Bipolar Disorder Signs & Effects

Bipolar disorder is a serious mental illness that is described by episodes of depression and mania. Symptoms of this disorder can cause extreme impairment to the point where individuals who suffer from it have trouble upholding responsibilities and fulfilling roles. Without obtaining treatment for this disorder, individuals place themselves at risk for suffering from a number of damaging effects that can cause them to struggle in school, at work, or in their relationships. While the chances of experiencing these risks associated with Bipolar Disorder are dependent on whether an individual obtains treatment or not, the type of bipolar disorder that one has will also impact the severity of his or her symptoms and risks involved. The three different forms of bipolar disorder exist that an individual can experience include:

Bipolar I is the most severe form of this disorder, as it involves extreme episodes of mania and depression. When an individual has bipolar I, it is common for him or her to go through an extensive amount of disruption in his ir her everyday life. Some individuals who have bipolar I have more episodes of depression than mania, and vice-versa.

Bipolar II includes episodes of depression and mania, or hypomania, which is a less severe form of mania. Those who suffer from this form of bipolar disorder often experience adverse effects when not receiving treatment, and those who have this form of bipolar should obtain care to treat their symptoms.

Cyclothymia, which is the least severe of all the forms of bipolar disorder, causes an individual to experience pervasive mood disturbances that mimic hypomania and depression. The changes in mood that occur with Cyclothymia are not nearly as severe as other forms of bipolar disorder.

Appropriate treatment for all three types of bipolar disorder is available and can help bring about a healthy recovery for those affected. The most important thing to know is that those who struggle with bipolar disorder can find relief from the symptoms that constantly plague them so they can live happy and healthy lives.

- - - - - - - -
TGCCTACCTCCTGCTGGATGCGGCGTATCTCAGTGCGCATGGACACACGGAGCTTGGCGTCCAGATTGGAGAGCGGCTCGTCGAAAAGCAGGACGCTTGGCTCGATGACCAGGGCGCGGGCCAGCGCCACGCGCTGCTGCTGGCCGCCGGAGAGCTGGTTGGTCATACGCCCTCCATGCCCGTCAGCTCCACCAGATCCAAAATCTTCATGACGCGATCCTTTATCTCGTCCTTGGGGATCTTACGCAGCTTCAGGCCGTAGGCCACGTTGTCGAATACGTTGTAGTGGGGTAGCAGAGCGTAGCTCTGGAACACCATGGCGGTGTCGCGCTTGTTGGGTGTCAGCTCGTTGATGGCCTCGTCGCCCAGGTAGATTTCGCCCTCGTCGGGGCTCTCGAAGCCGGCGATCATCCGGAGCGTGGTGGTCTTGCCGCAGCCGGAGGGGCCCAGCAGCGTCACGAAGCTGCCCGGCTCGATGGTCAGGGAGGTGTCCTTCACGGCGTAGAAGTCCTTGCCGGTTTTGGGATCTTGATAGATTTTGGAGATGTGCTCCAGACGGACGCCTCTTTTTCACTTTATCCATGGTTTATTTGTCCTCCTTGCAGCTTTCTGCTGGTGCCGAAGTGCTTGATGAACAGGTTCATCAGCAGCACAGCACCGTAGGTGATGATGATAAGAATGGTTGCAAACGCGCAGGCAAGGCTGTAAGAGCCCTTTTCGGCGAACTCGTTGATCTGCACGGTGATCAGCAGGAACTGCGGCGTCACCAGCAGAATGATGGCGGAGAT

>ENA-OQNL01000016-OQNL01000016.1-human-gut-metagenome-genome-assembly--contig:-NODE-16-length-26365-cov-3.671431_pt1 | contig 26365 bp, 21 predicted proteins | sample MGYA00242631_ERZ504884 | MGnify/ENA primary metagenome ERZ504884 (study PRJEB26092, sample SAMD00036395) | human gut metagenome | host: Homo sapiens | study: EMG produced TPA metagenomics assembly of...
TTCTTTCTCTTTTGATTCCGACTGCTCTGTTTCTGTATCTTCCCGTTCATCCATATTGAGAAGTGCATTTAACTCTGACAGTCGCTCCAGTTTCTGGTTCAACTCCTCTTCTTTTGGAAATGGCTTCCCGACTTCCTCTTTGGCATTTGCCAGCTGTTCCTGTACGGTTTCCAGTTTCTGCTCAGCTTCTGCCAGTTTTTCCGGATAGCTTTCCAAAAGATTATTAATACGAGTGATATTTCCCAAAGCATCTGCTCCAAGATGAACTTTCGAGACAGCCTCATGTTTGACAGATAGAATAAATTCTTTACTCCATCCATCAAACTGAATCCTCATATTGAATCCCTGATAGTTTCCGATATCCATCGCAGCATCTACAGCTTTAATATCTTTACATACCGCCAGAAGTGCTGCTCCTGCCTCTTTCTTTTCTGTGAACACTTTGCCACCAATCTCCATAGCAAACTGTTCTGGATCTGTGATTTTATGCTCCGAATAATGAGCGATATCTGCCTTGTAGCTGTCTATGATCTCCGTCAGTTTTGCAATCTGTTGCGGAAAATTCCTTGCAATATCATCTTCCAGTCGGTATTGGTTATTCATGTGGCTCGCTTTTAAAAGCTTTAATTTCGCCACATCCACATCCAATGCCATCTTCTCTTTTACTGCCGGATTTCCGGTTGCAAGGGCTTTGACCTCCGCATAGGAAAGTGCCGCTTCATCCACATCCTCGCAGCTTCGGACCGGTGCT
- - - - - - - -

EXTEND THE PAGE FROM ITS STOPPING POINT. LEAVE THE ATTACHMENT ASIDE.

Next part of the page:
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Statistics

Studies show that roughly six million adults in the country meet the diagnostic criteria for bipolar disorder. On average, symptoms related to bipolar disorder tend to develop before age 25, although this disorder has the potential to impact people of all ages. Since children and adolescents also show symptoms of this mental health condition, mental health professionals recognize that bipolar disorders can impact young individuals, too. Therefore, it is believed that nearly 3% of children and adolescents are afflicted with this mental health condition.

Causes and Risk Factors of Bipolar Disorder

Mental health professionals have not been able to detect one solitary cause for the development of bipolar disorder, therefore, it has been deduced that a handful of factors, such as genetics, physiological changes, and environmental factors can impact the development of this disorder. Consider the following:

Genetic: Studies of families have shown that bipolar disorder can be genetically inherited, especially for those who have a close relative, such as a parent or sibling, who struggles with this condition. It has been found that a family history of other mental health illnesses where mood is impacted (such as depression) can add to one’s likelihood of developing bipolar disorder.

Physical: Bipolar disorder can be caused by chemical imbalances in the brain. Chemicals that are responsible for regulating impulses and mood can affect normal brain functioning to a point where symptoms of bipolar disorder begin to manifest.